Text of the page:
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Getting Our Priorities Straight in Higher Education

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Everybody talks about saving the world. Some people actually try. And some actually succeed.
One of Sacred Heart University's 2012 graduates is a young woman who I would include among those who have genuinely made a difference, who have -- in the hackneyed phrase we love to use -- 'made the world a better place.'

It started when she was in high school and made her first momentous trip to Kenya as part of a service mission. After that, she worked with organizations in Mexico, El Salvador, India and Morocco.

During the summer of 2010, she returned to Kenya to volunteer at an orphanage outside of Nairobi, where she uncovered abuse. Among the worst atrocities, a three-year-old boy had been beaten so badly his femur was broken.

Eventually, she and her colleagues exposed the corrupt practices at the orphanage and helped the children leave so they could enroll in a safe boarding school. This experience inspired her to form a foundation with the goal of providing funding for children to attend schools up to the university level.

That's surely one of the noblest causes I can think of, and it was undertaken by a recent Sacred Heart graduate.

However, idealism like that is endangered. It's endangered by President Obama's much-praised initiative to control college costs, which is built on a formula that will reward schools whose graduates make the most money.

It's tough to get rich saving the world, and graduates committed to social justice have a hard time competing in earned income with their counterparts who study, say, engineering, math and computer science.

Let's start with some basic facts: Federal student loan debt is more than $1 trillion, and 37 million Americans are paying back student loans. During recent months, Congress, in fits and starts, has struggled to address the issue with a short-term approach. At one point, the rates on Stafford student loans doubled to 6.8 percent, but a few weeks later, Congress returned it to 3.8 percent, while linking the rate to 10-year U.S. Treasury notes.

Then, President Obama took up the mantle and in a much-publicized initiative, he declared war on college costs. Under the Obama scheme, colleges will be ranked by several factors, including tuition, their percentage of lower-income students, affordability, graduation rates and earnings of graduates. Student aid will be tied to the rankings, which will be announced in 2015. As a result, colleges will be compared with one another, and the underperformers will lose out on federal student aid.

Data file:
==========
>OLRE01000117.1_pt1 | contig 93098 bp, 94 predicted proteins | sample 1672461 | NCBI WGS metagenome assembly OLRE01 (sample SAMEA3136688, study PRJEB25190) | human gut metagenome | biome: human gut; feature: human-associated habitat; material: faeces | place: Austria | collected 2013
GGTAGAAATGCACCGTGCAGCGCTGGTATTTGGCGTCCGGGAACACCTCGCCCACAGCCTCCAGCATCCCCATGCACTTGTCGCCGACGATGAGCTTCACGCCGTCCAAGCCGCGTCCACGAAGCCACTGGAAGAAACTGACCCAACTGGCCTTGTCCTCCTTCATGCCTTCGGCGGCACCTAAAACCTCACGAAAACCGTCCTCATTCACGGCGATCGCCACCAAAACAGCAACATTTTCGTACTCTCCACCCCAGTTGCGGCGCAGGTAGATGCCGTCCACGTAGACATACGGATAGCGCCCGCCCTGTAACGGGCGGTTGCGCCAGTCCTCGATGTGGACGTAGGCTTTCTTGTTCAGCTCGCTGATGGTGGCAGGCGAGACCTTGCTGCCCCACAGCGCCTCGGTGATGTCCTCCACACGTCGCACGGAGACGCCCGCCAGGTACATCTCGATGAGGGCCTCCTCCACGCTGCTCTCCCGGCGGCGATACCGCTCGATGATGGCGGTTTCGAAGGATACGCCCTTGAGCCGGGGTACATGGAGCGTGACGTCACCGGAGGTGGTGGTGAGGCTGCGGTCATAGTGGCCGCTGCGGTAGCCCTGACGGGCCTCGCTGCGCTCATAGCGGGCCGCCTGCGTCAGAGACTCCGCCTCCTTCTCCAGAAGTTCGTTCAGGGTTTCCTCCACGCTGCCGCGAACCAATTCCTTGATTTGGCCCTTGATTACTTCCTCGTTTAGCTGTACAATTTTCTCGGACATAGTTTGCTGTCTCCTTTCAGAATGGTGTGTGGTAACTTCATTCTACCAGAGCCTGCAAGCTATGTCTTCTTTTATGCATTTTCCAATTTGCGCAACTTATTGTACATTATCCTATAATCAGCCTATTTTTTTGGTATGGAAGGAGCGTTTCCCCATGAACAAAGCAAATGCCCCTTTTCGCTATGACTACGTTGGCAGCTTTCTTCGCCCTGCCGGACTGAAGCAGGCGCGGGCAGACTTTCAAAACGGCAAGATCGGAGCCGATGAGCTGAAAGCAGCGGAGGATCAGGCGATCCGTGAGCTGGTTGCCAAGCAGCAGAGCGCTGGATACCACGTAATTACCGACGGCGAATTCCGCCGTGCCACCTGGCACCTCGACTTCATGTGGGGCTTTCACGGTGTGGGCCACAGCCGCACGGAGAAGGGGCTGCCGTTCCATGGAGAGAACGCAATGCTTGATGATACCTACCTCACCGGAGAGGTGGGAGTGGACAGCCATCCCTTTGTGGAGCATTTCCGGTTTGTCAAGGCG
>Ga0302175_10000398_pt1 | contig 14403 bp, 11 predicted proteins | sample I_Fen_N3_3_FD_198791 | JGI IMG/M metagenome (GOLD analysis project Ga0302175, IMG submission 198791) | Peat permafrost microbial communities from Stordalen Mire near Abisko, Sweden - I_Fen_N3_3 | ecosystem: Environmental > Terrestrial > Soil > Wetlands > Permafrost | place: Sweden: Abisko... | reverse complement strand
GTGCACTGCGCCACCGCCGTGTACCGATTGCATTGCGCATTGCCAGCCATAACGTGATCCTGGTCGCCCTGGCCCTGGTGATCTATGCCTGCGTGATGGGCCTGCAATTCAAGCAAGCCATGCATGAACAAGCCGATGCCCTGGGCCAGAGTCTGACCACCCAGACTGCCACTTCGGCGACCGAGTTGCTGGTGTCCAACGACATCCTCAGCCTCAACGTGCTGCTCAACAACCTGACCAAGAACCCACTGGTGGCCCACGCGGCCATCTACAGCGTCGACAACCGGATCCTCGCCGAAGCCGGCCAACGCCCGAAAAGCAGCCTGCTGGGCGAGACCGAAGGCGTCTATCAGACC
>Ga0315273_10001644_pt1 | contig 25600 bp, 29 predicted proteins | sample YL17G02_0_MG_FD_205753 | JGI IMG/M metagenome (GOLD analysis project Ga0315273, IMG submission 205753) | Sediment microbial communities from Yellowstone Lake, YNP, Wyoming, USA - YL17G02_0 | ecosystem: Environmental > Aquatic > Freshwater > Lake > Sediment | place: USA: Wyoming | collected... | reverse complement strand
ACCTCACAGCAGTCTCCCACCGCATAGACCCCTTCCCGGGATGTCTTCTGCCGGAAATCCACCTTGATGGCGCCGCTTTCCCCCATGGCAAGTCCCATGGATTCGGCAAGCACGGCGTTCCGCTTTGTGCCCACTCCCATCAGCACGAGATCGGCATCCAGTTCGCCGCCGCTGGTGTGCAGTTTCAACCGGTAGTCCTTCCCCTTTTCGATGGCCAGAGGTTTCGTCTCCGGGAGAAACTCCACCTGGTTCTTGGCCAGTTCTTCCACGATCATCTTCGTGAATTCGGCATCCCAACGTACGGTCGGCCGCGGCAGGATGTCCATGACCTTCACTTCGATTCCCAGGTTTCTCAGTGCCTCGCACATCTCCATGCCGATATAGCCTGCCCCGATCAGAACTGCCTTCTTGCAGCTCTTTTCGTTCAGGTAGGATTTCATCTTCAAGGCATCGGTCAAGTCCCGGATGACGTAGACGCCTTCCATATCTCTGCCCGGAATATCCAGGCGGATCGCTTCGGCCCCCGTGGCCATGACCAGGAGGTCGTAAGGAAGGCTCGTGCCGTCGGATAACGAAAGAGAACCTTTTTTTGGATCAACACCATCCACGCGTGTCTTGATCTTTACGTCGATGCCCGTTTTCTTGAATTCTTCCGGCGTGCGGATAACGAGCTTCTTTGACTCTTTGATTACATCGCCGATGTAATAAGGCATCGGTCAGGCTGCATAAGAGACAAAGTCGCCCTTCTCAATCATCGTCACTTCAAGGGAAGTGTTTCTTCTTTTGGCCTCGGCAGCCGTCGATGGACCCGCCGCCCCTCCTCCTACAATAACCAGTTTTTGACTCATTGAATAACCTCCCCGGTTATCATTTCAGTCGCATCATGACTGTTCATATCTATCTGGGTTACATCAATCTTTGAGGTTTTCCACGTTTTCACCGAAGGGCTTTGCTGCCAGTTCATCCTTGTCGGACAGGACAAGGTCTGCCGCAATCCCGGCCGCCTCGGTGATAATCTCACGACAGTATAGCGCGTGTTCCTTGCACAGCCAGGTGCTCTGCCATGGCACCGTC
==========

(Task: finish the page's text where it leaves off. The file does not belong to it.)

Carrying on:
While editorial writers generally favored the plan (after all, who's opposed to keeping down college costs?) it sacrifices the value of a liberal arts education for more mercenary concerns. Ranking schools this way, in effect, punishes them by controlling the distribution of student aid.
This formula also presents a very real problem for schools that combine education with a strong emphasis on social missions and for those who graduate thinking goals like "changing the world" and "working for social justice" are laudable and should be emphasized as much as, if not more than, an $80,000 salary upon graduation. Students interested in public service discover very early that the rewards don't come in the paycheck, but that's a lesson the Obama Administration has yet to learn.

Ranking schools by the earning levels of their graduates is contrary to the mission of many colleges and universities. Our culture is increasingly emphasizing skills training over liberal arts, which is understandable because not everyone is meant to study literature, philosophy, art and history. At the same time, not everyone is meant to study finance and engineering.

And while many liberal arts schools also have a vocational component, such as nursing, education and business, it is crucial to remember that a salary cannot be the only barometer of a successful education. Higher education is not just about the schools. It is about the individuals and what society needs to flourish, prosper and grow.

We've entered a new and perilous era when the schools that try to inspire students to a higher calling will be penalized by federal aid distribution. The government's formula discounts the personal development of the individual and the need for social consciousness. It insults the liberal arts and rewards trade schools where richness of cultures, literature and creativity are virtually ignored. The addendum is there will be increasing pressure on colleges to scrap liberal arts programs and eviscerate the curriculum in favor of skills-based study. Equally frightening, some small independent colleges that produce teachers, clergy and social workers will face the prospect of having to close.

I have to ask myself, would the world be a better place if our young graduate had gone into investment banking? And should schools that promote social justice be penalized? I think not.